27. Should you ask DTA to screen you for a learning disability?

A person with a learning disability may need a different kind of education or training program or extra help to meet DTA Work Program requirements. This is called an accommodation.
DTA has a set of questions to figure out if you might have a learning disability. This is called a Learning Disability screening. The questions ask about past learning experiences and if you have trouble with things like reading, math, or your memory. DTA must offer to screen you for a learning disability at certain times, but you can ask to be screened at any time.
If your screening shows that you might have a learning disability, DTA will offer you a free assessment by a doctor. The doctor will ask questions to figure out if you have a learning disability. After the assessment, DTA will share the results with you. If you are in an education, training, or job search program, DTA will also share the results with the program so they can give you the accommodations you need.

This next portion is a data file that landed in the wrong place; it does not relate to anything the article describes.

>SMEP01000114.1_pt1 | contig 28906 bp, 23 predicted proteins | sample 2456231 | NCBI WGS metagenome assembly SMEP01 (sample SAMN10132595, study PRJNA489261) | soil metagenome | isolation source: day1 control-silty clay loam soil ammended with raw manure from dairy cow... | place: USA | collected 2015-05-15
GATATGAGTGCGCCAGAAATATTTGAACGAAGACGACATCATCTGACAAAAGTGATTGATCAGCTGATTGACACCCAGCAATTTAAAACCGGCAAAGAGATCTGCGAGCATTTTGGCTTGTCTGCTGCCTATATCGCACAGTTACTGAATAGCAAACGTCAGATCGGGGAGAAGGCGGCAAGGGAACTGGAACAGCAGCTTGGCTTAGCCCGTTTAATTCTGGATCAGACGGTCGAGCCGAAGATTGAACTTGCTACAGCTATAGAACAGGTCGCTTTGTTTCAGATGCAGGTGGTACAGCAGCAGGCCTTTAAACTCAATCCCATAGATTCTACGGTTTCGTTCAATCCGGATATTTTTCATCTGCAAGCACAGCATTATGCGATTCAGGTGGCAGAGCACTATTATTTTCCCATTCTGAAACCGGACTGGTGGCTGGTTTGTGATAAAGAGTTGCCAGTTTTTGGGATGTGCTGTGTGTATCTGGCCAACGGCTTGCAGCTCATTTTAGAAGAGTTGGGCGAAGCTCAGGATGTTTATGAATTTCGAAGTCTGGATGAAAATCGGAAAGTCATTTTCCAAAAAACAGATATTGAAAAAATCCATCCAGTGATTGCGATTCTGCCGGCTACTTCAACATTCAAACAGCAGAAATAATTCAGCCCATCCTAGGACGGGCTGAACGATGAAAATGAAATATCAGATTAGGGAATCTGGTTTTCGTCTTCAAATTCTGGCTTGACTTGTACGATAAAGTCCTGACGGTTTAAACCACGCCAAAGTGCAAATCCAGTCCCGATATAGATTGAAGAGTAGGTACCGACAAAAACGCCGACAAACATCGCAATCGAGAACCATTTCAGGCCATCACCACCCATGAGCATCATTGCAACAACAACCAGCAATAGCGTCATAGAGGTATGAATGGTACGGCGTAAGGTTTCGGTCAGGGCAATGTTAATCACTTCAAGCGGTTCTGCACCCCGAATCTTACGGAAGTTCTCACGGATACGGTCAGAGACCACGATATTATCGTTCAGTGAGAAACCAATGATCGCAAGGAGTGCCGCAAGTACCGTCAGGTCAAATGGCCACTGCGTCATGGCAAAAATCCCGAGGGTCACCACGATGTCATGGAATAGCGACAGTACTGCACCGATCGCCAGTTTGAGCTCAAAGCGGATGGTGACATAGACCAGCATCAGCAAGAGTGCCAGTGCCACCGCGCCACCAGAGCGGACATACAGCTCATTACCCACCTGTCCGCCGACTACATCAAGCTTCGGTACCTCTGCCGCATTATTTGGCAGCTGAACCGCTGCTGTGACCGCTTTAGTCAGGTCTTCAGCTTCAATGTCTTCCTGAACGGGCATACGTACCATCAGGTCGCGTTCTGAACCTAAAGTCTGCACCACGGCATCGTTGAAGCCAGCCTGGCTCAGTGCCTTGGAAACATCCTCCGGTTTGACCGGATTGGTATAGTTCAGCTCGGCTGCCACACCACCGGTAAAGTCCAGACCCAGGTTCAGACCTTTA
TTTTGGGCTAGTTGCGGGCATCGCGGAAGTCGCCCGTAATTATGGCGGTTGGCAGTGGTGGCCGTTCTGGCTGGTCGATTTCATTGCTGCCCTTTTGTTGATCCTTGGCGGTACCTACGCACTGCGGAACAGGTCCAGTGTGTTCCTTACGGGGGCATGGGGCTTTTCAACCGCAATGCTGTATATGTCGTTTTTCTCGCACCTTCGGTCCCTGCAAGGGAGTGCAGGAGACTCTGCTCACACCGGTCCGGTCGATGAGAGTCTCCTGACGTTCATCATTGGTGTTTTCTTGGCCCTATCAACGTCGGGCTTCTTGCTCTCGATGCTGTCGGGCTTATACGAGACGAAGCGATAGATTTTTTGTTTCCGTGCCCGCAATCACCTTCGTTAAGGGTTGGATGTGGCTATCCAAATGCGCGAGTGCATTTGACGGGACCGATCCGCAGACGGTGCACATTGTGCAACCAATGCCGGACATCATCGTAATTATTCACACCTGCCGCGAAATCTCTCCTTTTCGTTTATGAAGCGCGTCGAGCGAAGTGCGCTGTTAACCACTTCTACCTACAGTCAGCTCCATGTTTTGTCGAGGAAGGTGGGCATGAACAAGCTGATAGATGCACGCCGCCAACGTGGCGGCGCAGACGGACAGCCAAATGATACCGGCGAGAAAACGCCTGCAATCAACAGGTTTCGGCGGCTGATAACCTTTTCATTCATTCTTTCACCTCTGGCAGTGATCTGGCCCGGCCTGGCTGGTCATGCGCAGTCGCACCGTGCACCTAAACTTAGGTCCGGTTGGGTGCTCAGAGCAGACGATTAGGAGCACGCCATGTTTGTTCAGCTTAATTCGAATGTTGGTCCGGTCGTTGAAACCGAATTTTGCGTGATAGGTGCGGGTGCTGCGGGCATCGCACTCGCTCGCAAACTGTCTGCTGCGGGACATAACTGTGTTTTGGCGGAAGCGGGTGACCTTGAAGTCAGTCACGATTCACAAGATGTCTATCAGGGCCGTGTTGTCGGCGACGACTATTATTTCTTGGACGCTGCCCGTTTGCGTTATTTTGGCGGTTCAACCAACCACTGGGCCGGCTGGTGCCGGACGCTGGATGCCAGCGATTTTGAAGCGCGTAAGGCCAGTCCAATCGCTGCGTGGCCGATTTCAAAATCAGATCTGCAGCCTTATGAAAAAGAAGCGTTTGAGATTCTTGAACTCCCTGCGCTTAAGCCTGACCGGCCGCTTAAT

If you can’t meet the TAFDC Work Program requirement while the assessment is being done, DTA should not stop or lower your TAFDC. See Appendix E (DTA Online Guide Links); DTA Field Operations Memo 2007-1 (Jan. 10, 2007); 106 C.M.R. § 701.395.
Even if you don’t want the screening, talk to DTA if you need extra help because of a disability. See Questions 24 and 25.

Advocacy Reminders

  • You can also ask for a Learning Disability screening and a disability accommodation if you are a teen parent who has to meet the teen parent school attendance requirement.
  • Children with a learning disability sometimes struggle with school, get discouraged, and are absent or drop out. Ask DTA for a disability accommodation so that your benefits are not cut because of Learnfare or work rules for children age 16 or 17 who have stopped going to school.